Kena Upanishad Part III
Kena Upanishad Verse 1
The deities defeated the asuras in battle.
And though Brahman was behind their success
They boasted loudly of their achievement.
Brahma ha devebhyo vijigye, tasya ha brahmano
vijaye deva amahiyanta
Ta aiksantasmakamevayam vijayo
Commentary by Vimala Thakar
Before we look at the verses in this section it’s necessary to appreciate the approach of the Vedas and Upanishads to life. The fundamental point to understand is that between the cosmos as the macrocosm and the individual as the microcosm there is an interaction of energies. We are fields of energy. The deities refer to the different energies of the cosmos. If the energies contained in the microcosm and the macrocosm are utilized properly that is to say that they are used to manifest harmony then the result is what you call the good or the forces of good. There is no abstract good or goodness apart from the proper use of the energies at our disposal in our body and at our disposal in the cosmos surrounding us. When the energies are misused not for manifesting the inherent harmony, reciprocity or mutuality, when they are distorted, misused or abused, that wrong use generates what is called evil or unnatural forces. The Upanishads do not recognize an independent existence of evil forces. They do not recognize any dichotomy between the good and the evil. It is only the distortion of energies, the maladjustment and ignorance concerning the proper use of energies that generates unnatural forces.
Turning now to the verse, the literal meaning is that the Brahman as the ultimate reality, won a victory on behalf of the deities against the evil or negative forces mobilized in the cosmos. The word cosmos is used. We are involved in it. We are part of it. Brahman won the victory on behalf of the deities. The deities became elated when they saw the victory. But it was the Brahman who had earned the victory for them. However the deities felt that they had won, and that the victory was their own glory. They forgot that the Brahman had earned the success on their behalf for them. Well, Brahman being omnipresent, omniscient and omnipotent taddhaisam vijajnau, instantaneously realized that the deities out of self-conceit had attributed the victory to themselves. They had forgotten the presence of the Brahman within them. They had forgotten the source of their energies and power.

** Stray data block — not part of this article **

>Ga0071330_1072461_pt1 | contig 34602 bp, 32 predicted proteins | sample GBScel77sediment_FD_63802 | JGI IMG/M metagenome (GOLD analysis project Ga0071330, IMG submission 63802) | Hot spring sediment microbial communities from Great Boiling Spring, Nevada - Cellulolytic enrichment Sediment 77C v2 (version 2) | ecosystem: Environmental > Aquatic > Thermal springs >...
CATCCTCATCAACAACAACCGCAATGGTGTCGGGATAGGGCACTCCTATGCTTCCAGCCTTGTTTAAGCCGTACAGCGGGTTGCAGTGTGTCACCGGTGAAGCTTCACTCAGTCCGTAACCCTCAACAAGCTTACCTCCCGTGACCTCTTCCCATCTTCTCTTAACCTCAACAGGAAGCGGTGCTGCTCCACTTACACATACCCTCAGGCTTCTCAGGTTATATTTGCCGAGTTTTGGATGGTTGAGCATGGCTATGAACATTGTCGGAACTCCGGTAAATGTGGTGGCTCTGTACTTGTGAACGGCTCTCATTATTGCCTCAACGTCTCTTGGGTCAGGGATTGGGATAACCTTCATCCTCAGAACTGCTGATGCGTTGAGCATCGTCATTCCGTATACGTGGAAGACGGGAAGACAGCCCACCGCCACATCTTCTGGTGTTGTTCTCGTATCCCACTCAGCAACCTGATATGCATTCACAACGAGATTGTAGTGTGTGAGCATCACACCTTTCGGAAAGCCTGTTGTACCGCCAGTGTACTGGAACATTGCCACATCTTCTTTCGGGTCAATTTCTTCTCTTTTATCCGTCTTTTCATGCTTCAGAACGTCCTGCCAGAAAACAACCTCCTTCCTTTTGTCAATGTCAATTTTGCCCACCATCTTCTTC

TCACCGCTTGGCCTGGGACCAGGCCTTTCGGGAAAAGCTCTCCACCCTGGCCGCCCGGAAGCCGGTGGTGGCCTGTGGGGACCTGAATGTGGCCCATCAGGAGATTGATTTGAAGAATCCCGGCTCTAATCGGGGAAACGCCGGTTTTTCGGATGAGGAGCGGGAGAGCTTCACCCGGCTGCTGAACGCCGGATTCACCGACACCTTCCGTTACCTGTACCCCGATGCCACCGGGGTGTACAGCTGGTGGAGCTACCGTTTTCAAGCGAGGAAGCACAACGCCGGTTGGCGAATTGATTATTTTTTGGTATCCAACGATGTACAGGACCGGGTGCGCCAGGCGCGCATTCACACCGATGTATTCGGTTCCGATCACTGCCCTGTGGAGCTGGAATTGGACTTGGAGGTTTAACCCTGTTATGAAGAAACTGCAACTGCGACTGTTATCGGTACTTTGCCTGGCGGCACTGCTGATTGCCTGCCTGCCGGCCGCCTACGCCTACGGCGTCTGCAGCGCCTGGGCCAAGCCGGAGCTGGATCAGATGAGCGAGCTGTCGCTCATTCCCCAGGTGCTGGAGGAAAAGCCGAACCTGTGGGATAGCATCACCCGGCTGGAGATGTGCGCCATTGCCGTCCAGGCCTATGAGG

Kena Upanishad Verse 2
Seeing their pride
Brahman decided to make an appearance
But they didn’t recognize him.
Taddhaisam vijajnau tebhyo ha pradurbabhuva
Tanna vyajanata kimdam yaksamiti.
Commentary by Vimala Thakar
Seeing their foolish pride, the Brahman felt it necessary to manifest its presence. In a mysterious way it manifested its presence to the deities. na vyajanata kimidam yaksamiti – but the deities could not recognize the real. They were so much engrossed in the sense of elation. They were so much entangled in the self-conceit attributing the victory to their own powers, they could not identify Brahman as the mysterious ground of existence. They had never properly considered what the source of their energies was. The energies that were contained in those deities or the principles were not actually owned by them. The source of the energies contained in them was invisible and intangible. And so they managed to forget it.
Kena Upanishad Verse 3
So they asked Agni,
“What is this mysterious presence?”
And Agni replied,
“Leave it to me. I’ll find out.”
Te gnimabruvan jataveda etad vijanihi kimetad
Commentary by Vimala Thakar
So when the mysterious source which was Brahman made its presence felt to them, they could not identify or recognize what it was. Now who should they ask? So they turned to the principle or deity of fire – Agni. They said to Agni, “Please, will you find out on our behalf what is this mysterious presence which we are feeling now? We had never seen it, we had never heard of it, never thought of it and suddenly there is something which we cannot identify, recognize or understand. Will you please find out?”
Now, you might ask why did they ask Agni to find out? Let me explain to you the theory of cosmogenesis as contained in the Vedas. According to the Vedas, from the divinity, from the eternity, from the source of life there emerged space or akash. The most comprehensive, extensive, all permeating principle is space or the emptiness, which is called akash. From the emptiness of space arose the principle of sound which is nada. According to the ancient cosmogenesis, the primal principle behind creation is sound which contains fire. Sound contains fire. Fire contains water. Water contains earth.
So fire emerges from the space or the akash. Fire can reach everywhere. Agni has perceptive capacity, consuming capacity and the property of assimilation. So that’s why the deities turned to that all powerful nearly omniscient deity Agni and said, “You, who seem to know everything, you who have the energy of knowing as your characteristic, will you please find out on our behalf what this mysterious being is?” And Agni replied, “Yes alright, I will find out.”